The Home Depot and Target Data Breach have a lot of similarities. Stolen vendor credentials, POS malware, etc. This article caught my attention today. It appears Home Depot Senior Executives are migrating from Windows to Macs. Historically, Macs have been not as targeted as Windows. With more Macs in the workplace, we are seeing more and more malware targeting Mac users. With Wirelurker and Masque Attack, iOS and Mac OS X are clearly targets. As more and more Macs are becoming common in the workplace, they will be targeted even more. 158 new pieces of malware are created every minute, or 158 new ways you are now vulnerable! Regardless, replacing hardware alone does not equate to security.
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On Tuesday, February 4th Target and Neiman Marcus officials testified before the Senate Judiciary Committee. Symantec, Consumer Union, Justice Dept, U.S. Secret Service, and others testified before the committee. You can watch the entire 2 hours and 47 minutes of C-SPAN video here. The hearing focuses on protecting Americans' privacy and combating cyber crime. The Target and Neiman Marcus data breaches are highlighted, with much discussion on moving away from magnetic credit cards and direct impacts on "brick 'n mortar" stores.
In this hearing, the malware that targeted Target and Neiman Marcus is often referred to as "advanced" and how it was so sophisticated that it avoided multiple layers of detection systems (i.e. IDS, A/V, DLP, etc.), which is another topic for discussion when it comes to signature-based solutions. But just as my friend and colleague Brian Moran points out, the Target malware from the viewpoint of a seasoned incident responder and forensic examiner, is only as sophisticated as it needs to be to steal data. Brian states, "Cyber criminals will continue to use malware that is only as advanced as it needs to be to allow the compromise, collection, and exfiltration of data." In my previous post, I also discussed of how we all can turn this information into actionable intelligence.
With data breaches, NSA data collection debate, and consumer privacy being at the forefront of news and debate...future legislation will have a direct effect on the entire country going forward. What are your thoughts? Leave me a comment.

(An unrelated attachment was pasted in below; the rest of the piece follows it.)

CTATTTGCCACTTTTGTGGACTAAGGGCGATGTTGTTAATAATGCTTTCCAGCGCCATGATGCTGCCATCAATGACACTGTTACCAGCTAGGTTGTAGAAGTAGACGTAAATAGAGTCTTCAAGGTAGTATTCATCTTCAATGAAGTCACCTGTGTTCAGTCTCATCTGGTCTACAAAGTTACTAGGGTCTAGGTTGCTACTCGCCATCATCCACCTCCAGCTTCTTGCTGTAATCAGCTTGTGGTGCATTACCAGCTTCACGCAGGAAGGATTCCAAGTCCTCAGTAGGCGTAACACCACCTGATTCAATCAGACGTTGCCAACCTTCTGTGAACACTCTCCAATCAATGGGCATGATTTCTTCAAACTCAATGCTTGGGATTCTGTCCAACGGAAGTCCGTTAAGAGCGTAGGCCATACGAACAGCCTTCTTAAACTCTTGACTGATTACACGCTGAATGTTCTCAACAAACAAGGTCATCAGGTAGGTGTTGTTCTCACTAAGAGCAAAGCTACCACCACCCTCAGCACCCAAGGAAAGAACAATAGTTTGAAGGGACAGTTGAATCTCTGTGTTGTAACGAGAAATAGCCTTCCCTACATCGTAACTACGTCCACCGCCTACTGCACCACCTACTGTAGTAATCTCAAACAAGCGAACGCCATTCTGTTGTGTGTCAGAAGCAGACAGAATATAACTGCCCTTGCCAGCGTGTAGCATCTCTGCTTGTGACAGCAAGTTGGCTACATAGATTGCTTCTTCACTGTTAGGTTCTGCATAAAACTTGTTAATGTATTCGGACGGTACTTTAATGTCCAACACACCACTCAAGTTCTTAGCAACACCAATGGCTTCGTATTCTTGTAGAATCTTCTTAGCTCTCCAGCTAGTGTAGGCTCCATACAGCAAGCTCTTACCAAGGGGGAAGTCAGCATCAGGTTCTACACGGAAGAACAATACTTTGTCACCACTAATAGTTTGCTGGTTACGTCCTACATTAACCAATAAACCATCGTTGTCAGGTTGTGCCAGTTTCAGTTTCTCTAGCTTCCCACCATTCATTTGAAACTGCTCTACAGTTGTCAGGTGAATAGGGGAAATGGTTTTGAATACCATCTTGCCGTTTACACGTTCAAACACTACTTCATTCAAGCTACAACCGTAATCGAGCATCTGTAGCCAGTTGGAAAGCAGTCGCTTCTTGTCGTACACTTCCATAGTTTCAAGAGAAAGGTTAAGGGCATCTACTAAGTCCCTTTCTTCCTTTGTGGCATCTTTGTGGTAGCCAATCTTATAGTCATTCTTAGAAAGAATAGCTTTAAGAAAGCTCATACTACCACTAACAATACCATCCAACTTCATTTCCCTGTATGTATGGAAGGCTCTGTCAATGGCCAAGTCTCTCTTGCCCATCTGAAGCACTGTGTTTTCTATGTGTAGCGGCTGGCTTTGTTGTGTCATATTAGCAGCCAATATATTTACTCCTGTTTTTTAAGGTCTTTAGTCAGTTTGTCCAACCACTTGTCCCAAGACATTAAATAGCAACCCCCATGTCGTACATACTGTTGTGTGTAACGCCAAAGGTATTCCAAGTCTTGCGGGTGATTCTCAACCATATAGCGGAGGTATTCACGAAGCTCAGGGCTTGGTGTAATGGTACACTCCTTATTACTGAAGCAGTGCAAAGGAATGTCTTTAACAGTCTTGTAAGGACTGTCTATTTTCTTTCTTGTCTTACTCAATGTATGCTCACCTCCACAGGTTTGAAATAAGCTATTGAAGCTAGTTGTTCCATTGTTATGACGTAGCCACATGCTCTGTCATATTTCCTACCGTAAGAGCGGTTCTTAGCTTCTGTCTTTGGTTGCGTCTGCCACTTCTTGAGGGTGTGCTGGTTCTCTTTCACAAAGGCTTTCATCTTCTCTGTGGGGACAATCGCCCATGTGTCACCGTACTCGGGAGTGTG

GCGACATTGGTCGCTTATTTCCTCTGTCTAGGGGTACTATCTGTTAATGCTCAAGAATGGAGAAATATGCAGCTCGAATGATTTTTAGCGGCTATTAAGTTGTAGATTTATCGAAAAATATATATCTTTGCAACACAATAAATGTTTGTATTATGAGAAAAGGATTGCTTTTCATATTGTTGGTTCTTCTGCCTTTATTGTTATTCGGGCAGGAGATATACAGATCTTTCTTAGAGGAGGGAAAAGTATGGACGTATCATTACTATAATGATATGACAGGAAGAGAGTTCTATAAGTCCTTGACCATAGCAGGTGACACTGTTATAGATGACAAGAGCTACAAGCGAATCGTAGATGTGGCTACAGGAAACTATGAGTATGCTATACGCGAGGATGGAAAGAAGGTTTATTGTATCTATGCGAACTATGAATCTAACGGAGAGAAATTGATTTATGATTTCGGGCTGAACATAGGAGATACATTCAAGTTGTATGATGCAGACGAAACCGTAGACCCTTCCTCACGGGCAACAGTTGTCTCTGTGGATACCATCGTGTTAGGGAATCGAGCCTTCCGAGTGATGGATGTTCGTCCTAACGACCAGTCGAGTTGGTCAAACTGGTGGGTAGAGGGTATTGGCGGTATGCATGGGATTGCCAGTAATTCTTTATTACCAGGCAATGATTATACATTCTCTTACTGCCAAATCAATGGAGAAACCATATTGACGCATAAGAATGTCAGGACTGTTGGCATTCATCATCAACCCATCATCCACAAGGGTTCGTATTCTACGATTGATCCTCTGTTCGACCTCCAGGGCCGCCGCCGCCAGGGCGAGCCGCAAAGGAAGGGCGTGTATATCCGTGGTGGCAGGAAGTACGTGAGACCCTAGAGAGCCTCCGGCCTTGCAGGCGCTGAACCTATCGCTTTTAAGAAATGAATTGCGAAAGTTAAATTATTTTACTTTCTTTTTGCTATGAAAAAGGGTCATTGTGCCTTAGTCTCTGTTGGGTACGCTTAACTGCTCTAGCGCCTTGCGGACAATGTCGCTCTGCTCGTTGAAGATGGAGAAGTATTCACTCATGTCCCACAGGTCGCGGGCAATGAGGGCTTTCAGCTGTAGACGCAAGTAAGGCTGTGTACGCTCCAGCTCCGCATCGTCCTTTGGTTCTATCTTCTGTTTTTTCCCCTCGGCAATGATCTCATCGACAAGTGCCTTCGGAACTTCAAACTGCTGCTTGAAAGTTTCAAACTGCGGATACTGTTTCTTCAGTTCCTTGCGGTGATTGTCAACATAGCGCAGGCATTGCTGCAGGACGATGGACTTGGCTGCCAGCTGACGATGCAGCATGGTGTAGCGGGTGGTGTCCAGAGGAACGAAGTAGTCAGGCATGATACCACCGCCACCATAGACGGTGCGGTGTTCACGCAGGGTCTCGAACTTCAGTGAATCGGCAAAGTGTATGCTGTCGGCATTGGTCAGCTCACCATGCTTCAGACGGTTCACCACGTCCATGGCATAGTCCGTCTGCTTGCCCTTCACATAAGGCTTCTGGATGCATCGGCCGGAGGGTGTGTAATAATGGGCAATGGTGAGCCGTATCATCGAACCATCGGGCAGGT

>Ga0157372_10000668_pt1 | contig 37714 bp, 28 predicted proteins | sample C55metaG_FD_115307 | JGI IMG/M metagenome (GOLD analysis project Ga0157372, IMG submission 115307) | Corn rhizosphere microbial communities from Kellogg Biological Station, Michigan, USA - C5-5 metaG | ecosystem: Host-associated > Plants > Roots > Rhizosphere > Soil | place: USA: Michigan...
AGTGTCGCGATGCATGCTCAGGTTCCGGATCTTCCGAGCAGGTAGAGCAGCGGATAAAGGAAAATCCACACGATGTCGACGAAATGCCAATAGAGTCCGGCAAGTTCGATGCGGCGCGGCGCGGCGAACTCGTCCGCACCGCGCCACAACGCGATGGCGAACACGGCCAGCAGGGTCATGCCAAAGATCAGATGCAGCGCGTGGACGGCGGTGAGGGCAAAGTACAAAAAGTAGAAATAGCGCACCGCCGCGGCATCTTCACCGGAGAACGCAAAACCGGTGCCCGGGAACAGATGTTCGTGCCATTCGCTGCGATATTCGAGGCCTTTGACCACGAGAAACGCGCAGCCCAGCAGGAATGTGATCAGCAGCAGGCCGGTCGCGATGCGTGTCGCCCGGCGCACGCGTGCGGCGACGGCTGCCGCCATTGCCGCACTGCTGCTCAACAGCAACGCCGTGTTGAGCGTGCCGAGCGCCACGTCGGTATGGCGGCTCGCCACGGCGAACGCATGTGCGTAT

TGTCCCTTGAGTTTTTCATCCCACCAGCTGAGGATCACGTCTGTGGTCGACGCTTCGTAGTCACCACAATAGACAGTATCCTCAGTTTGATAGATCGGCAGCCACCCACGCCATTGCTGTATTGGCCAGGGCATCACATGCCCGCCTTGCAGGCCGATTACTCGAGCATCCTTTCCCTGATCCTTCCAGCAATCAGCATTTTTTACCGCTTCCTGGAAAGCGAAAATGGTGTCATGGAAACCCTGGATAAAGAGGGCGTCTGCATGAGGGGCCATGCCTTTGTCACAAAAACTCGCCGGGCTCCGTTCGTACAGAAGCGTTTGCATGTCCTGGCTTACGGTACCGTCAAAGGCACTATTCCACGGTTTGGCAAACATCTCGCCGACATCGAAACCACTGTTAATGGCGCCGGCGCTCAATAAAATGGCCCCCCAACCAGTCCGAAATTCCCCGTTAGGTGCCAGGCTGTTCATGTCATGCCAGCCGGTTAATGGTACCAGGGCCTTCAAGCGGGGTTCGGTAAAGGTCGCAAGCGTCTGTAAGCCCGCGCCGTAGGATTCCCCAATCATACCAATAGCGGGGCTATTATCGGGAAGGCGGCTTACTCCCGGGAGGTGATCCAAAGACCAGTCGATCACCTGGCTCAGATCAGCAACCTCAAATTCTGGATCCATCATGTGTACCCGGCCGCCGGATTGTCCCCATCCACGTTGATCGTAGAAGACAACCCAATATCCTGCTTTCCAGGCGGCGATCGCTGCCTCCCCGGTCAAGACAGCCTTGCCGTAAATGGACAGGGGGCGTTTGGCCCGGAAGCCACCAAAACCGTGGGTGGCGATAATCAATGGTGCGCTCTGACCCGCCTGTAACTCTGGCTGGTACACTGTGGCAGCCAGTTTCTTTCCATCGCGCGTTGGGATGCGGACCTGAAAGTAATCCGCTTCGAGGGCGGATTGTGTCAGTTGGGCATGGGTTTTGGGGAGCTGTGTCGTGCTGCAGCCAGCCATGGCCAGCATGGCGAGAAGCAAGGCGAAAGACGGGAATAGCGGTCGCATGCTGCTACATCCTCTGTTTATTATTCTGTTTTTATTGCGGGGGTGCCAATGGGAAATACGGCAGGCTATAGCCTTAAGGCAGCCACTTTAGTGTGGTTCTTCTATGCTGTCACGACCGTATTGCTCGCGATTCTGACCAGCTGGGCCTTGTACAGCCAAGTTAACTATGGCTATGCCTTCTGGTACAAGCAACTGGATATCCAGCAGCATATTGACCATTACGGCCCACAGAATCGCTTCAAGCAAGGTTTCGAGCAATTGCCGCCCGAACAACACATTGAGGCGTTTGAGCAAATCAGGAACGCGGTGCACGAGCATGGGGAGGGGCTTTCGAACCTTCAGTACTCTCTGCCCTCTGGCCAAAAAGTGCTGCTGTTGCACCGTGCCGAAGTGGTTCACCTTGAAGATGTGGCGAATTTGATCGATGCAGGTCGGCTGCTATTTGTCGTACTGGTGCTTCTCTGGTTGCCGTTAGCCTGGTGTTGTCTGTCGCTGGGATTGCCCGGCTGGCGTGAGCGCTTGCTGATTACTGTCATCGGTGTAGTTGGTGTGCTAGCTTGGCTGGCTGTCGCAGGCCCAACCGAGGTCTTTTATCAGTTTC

There is a lot to be learned from the Target Data Breach. Brian Krebs initially broke the story on this data breach. This story just posted late this evening caught my attention and I thought a quick blog post would be in order to share some thoughts. Those of us in the information security and digital forensics field understand that the user is the weakest link in the security chain. But, what immediate actions can be done to strengthen this area of opportunity?
Target announced this evening, "The ongoing forensic investigation has indicated that the intruder stole a vendor's credentials, which were used to access our system," Target spokeswoman Molly Snyder said in a statement referenced in the MSN story.
There are so many takeaways from the Target data breach. Not only for the information security industry, but the retail sector and general public as a whole. As our lives are connected to the Internet and we conveniently use our plastic cards as forms of payment, we tend to brush security off to the side, for the "freedoms" in the technological age for whatever is more convenient. I'm optimistic that this very large scale data breach will begin dialogue on the necessity of cyber-security collaboration amongst the government and private sector. Not through a coalition or task force, but through sharing actionable, intelligible information. No matter what industry you derive from, information sharing is always a challenge (or has many obstacles). However, when you look at what occurred with this data breach and can begin to decipher media reports and other data sources, there are many lessons to be learned and actionable intelligence. Brian Krebs does an excellent job in dissecting the intrusion. In the last month, we have Target, Neiman Marcus, and now Michael's Stores announcing data breaches. The question remains, "Who else?"
More on this at a later date...
Now, some DFIR actionable intelligence for us to explore from this data breach... Brian Moran of BriMorLabs has some great information up on his blog. Today, Mr. Moran shared his research on the Target POS Malware. Very easy to set up a test environment and see how this malware is exfiltrating payment data from POS (Point of Sale) systems. In case you missed it, Jake Williams shared his joint anti-forensics ADD talk with Alissa Torres from Shmoocon here. Basically, ADD is a conceptual tool to create fake memory artifacts, but just as @jackcr methodically points out, forensic analysis is focused on collaborating multiple artifacts, not just a single artifact. The forensic analyst must be aware of anti-forensic techniques, how artifacts are legitimately created, and how they can be falsified. Understanding normal will help you detect the anomalies during your forensic analysis.